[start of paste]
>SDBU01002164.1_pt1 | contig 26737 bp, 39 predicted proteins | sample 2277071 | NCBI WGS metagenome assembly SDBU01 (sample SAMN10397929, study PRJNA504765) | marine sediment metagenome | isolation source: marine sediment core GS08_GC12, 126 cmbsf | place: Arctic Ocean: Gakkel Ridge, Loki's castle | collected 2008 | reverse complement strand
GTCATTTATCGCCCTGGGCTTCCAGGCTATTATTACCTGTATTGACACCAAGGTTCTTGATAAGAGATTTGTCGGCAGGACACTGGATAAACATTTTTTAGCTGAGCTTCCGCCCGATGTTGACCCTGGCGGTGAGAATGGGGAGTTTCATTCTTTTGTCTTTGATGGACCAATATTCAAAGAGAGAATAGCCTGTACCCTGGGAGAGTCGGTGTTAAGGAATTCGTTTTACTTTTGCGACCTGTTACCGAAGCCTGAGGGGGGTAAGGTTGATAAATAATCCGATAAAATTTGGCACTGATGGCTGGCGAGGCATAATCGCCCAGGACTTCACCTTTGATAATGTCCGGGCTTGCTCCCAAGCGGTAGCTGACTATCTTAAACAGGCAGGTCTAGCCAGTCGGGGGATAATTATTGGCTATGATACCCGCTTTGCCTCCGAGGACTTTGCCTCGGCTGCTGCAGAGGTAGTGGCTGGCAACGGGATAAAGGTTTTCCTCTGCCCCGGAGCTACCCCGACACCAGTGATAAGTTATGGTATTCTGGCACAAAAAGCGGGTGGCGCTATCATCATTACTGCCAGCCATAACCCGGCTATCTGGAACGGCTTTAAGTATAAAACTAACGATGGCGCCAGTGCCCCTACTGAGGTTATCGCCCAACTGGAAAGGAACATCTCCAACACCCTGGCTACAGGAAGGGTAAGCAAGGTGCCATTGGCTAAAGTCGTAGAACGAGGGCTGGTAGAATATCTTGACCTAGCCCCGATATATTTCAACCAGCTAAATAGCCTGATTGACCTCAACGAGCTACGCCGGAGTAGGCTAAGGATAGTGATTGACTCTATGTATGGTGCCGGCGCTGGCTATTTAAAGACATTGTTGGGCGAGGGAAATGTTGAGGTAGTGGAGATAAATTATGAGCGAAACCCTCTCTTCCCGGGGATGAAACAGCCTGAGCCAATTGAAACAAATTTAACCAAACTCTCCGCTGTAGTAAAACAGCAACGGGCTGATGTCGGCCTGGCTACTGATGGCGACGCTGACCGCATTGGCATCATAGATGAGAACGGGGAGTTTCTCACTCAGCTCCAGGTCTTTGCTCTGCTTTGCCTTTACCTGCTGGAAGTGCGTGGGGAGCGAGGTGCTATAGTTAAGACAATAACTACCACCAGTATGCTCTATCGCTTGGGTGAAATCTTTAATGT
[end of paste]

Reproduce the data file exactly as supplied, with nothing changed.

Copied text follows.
>SDBU01002164.1_pt1 | contig 26737 bp, 39 predicted proteins | sample 2277071 | NCBI WGS metagenome assembly SDBU01 (sample SAMN10397929, study PRJNA504765) | marine sediment metagenome | isolation source: marine sediment core GS08_GC12, 126 cmbsf | place: Arctic Ocean: Gakkel Ridge, Loki's castle | collected 2008 | reverse complement strand
GTCATTTATCGCCCTGGGCTTCCAGGCTATTATTACCTGTATTGACACCAAGGTTCTTGATAAGAGATTTGTCGGCAGGACACTGGATAAACATTTTTTAGCTGAGCTTCCGCCCGATGTTGACCCTGGCGGTGAGAATGGGGAGTTTCATTCTTTTGTCTTTGATGGACCAATATTCAAAGAGAGAATAGCCTGTACCCTGGGAGAGTCGGTGTTAAGGAATTCGTTTTACTTTTGCGACCTGTTACCGAAGCCTGAGGGGGGTAAGGTTGATAAATAATCCGATAAAATTTGGCACTGATGGCTGGCGAGGCATAATCGCCCAGGACTTCACCTTTGATAATGTCCGGGCTTGCTCCCAAGCGGTAGCTGACTATCTTAAACAGGCAGGTCTAGCCAGTCGGGGGATAATTATTGGCTATGATACCCGCTTTGCCTCCGAGGACTTTGCCTCGGCTGCTGCAGAGGTAGTGGCTGGCAACGGGATAAAGGTTTTCCTCTGCCCCGGAGCTACCCCGACACCAGTGATAAGTTATGGTATTCTGGCACAAAAAGCGGGTGGCGCTATCATCATTACTGCCAGCCATAACCCGGCTATCTGGAACGGCTTTAAGTATAAAACTAACGATGGCGCCAGTGCCCCTACTGAGGTTATCGCCCAACTGGAAAGGAACATCTCCAACACCCTGGCTACAGGAAGGGTAAGCAAGGTGCCATTGGCTAAAGTCGTAGAACGAGGGCTGGTAGAATATCTTGACCTAGCCCCGATATATTTCAACCAGCTAAATAGCCTGATTGACCTCAACGAGCTACGCCGGAGTAGGCTAAGGATAGTGATTGACTCTATGTATGGTGCCGGCGCTGGCTATTTAAAGACATTGTTGGGCGAGGGAAATGTTGAGGTAGTGGAGATAAATTATGAGCGAAACCCTCTCTTCCCGGGGATGAAACAGCCTGAGCCAATTGAAACAAATTTAACCAAACTCTCCGCTGTAGTAAAACAGCAACGGGCTGATGTCGGCCTGGCTACTGATGGCGACGCTGACCGCATTGGCATCATAGATGAGAACGGGGAGTTTCTCACTCAGCTCCAGGTCTTTGCTCTGCTTTGCCTTTACCTGCTGGAAGTGCGTGGGGAGCGAGGTGCTATAGTTAAGACAATAACTACCACCAGTATGCTCTATCGCTTGGGTGAAATCTTTAATGT